Brian
Reply to
Brian
application.
I don't understand the obsession with air tools... I sell power tools and although there is some real crap out there, we sell some very nice electric tools that should not fatigue the user as a cheap one would.
I use pneumatic disc and die grinders at work. Yesterday, I used them for six hours straight (duty cycle in excess of 70%). I generally find them under powered and I certainly wouldn't want to put my own compressor through that kind of abuse. The disc grinder is worth about $900 Cnd while the die grinder is worth about $400. About the only good feature is their size. They are significantly lighter and smaller than their electric counterparts. Mind you, if they were more powerful, perhaps I wouldn't have to use them for so long...
Just my $0.02 worth.
Regards,
Robin
Reply to
Robin S.
See the other comments about air hogs!
I have a little Proter Cable pancake style tank compressor that goes with me for framing nailer, roofing nailer, and the rest of the staplers and finishing nailers. None of those uses enough air to run the little compressor very often.
Switch to the sander, tank lasts about 2 minutes, continuous output to the sander is about 40 psi. Not enough to even turn it ove.r
Karl Vorwerk wrote:
Reply to
RoyJ
I agree with you, Robin, it seems kind of pointless to run a 5 hp motor to power a drill when I can run my 18V cordless instead...
the only air tools I use regularly is the blow gun (hard to imagine an electric blow gun), tire inflator (ditto), impact wrench, butterfly wrench, die grinder (good electric die grinders are pretty expensive, reasonable air die grinders are cheap as chips) and air chisel.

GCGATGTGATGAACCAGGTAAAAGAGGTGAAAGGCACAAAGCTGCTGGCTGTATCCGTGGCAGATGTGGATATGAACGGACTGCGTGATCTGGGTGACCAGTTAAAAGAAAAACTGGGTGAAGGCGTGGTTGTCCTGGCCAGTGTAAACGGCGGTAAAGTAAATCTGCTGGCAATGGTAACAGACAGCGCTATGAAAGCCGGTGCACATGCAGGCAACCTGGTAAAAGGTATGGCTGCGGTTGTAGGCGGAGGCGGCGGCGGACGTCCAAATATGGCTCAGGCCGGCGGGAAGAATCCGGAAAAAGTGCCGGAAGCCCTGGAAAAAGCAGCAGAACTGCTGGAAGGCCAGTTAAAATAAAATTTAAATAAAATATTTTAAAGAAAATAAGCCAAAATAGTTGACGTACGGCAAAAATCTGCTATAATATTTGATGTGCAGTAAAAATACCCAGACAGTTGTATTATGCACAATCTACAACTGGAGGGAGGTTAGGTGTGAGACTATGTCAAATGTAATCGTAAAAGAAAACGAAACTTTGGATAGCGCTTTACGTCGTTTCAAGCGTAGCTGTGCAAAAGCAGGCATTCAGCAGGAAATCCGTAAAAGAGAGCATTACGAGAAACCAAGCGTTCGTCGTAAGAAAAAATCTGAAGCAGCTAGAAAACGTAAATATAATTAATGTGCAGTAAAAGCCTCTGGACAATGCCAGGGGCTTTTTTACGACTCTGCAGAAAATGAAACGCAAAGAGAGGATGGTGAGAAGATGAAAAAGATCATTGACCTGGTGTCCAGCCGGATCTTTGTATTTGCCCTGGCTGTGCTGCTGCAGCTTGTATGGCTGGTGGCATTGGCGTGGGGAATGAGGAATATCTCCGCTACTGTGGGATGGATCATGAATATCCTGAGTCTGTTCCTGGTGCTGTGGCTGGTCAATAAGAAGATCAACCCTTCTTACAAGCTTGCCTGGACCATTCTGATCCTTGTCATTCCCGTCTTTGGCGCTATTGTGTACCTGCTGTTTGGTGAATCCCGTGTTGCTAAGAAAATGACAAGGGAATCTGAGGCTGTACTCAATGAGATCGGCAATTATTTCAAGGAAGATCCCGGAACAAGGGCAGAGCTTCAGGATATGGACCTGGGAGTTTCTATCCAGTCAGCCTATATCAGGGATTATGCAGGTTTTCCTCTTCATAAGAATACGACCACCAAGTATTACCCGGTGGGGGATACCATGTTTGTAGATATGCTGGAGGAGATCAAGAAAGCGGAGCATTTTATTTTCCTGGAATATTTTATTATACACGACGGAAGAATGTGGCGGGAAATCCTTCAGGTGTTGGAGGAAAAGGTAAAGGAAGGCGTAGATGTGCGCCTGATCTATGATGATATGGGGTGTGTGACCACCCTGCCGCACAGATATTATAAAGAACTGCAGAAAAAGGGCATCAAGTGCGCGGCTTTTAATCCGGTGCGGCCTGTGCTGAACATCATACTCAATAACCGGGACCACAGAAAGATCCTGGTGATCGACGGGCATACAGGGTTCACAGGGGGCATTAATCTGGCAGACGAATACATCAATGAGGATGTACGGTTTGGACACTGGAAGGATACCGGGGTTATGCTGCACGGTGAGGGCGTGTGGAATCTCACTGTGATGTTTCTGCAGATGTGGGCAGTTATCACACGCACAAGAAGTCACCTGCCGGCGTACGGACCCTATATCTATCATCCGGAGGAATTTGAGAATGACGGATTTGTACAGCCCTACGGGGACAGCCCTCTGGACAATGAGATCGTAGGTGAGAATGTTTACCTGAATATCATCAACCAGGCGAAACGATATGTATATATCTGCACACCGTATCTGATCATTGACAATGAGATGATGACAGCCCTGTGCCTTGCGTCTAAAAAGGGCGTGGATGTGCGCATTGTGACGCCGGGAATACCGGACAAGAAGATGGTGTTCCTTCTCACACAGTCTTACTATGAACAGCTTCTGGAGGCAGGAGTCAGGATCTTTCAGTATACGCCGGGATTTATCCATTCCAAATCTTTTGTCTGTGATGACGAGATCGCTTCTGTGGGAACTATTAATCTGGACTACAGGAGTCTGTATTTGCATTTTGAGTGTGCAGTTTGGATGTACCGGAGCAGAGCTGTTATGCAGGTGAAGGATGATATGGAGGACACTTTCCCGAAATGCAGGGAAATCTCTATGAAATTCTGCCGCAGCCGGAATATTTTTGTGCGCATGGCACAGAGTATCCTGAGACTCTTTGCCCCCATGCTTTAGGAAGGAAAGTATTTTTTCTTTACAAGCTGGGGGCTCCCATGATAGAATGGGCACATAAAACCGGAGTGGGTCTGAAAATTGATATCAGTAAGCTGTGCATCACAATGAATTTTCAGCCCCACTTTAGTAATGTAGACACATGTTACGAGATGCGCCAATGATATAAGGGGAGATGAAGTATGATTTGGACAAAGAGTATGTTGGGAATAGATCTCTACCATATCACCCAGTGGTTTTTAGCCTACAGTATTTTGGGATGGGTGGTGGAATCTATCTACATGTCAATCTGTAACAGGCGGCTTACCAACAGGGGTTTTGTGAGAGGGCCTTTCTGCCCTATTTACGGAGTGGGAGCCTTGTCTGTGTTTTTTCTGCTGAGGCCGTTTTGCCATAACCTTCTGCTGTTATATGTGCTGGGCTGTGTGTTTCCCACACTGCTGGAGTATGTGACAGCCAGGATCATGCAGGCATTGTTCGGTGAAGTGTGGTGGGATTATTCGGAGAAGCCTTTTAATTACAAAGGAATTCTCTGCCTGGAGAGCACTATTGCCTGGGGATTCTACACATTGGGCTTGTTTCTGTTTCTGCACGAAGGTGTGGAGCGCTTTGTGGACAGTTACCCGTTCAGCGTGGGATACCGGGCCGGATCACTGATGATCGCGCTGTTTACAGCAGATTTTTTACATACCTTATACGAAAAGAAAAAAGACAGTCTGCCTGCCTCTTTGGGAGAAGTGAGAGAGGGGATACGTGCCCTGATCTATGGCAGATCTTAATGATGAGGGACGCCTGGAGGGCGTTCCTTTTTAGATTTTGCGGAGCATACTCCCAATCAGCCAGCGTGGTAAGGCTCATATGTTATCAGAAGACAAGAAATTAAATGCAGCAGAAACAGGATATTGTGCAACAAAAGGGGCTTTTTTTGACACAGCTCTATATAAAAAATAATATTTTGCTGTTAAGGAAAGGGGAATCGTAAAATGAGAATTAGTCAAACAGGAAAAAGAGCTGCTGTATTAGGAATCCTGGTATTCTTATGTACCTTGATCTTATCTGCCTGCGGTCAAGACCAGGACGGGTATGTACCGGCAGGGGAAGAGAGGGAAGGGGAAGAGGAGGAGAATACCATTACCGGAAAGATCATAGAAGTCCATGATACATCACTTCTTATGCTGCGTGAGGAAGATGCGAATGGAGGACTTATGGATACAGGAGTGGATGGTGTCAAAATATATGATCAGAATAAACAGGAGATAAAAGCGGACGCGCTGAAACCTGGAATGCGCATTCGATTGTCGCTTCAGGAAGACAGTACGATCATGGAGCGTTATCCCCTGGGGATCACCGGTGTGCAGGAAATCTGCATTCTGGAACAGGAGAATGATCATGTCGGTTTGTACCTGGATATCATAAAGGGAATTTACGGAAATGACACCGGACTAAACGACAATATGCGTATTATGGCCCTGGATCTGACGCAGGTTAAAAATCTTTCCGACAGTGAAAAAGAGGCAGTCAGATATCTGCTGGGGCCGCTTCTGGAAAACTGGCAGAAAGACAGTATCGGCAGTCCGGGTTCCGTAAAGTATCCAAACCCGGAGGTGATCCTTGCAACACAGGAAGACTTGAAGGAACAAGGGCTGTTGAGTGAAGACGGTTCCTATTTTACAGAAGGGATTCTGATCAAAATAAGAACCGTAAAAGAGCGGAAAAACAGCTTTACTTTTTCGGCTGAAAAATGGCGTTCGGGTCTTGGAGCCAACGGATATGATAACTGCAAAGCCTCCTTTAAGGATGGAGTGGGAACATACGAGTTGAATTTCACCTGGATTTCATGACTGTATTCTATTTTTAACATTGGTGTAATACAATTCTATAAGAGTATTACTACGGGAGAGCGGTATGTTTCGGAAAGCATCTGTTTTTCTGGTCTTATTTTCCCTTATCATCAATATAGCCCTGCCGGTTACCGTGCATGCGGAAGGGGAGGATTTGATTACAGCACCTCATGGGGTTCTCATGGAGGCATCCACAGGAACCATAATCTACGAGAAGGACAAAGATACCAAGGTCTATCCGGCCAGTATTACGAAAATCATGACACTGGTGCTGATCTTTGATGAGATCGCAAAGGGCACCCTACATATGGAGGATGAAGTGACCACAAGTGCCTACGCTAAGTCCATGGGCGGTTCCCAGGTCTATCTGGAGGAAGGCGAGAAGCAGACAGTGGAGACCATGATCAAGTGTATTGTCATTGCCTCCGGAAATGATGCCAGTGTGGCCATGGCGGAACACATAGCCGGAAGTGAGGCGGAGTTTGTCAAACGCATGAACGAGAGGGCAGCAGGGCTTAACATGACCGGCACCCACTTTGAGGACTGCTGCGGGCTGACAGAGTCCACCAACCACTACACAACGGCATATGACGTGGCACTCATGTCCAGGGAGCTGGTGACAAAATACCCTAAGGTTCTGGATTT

Reply to
Brian
||My brother asked me to check. He's considering buying one of the larger HF ||compressors first to air nail the new siding on his house but afterwards to ||run an air sander (for wood) and anything else he comes up with. Figure ||amateur woodworking and home renovation ( his house only). Also, how are the ||HF airnailers for the same use?
I got a small one a few years ago for attaching baseboards. Works fine, but I have never used a brand name nailer. This is more like a brad driver. Texas Parts Guy
Reply to
Rex B
If I'm going to plug it in anyway, I'll run my $300 Metabo heavy-duty electric hand drill. Drilling through cast steel die sections with a pneumatic drill sucks.
We sell electric blowers at work. Not as powerful as a blow gun, but reasonably effective for cleaning off a work area (chips and dust).
Electrics are dime a dozen (12V).
The largest impact we sell at work is rated at 722ft/lbs.
That's true about the die grinder, but I find mine pretty weak. Not exactly a roughing tool though.
I don't think I've ever seen an electric air chisel. Not really our type of product though.
Regards,
Robin
Reply to
Robin S.
||I agree with you, Robin, it seems kind of pointless to run a 5 hp motor to ||power a drill when I can run my 18V cordless instead...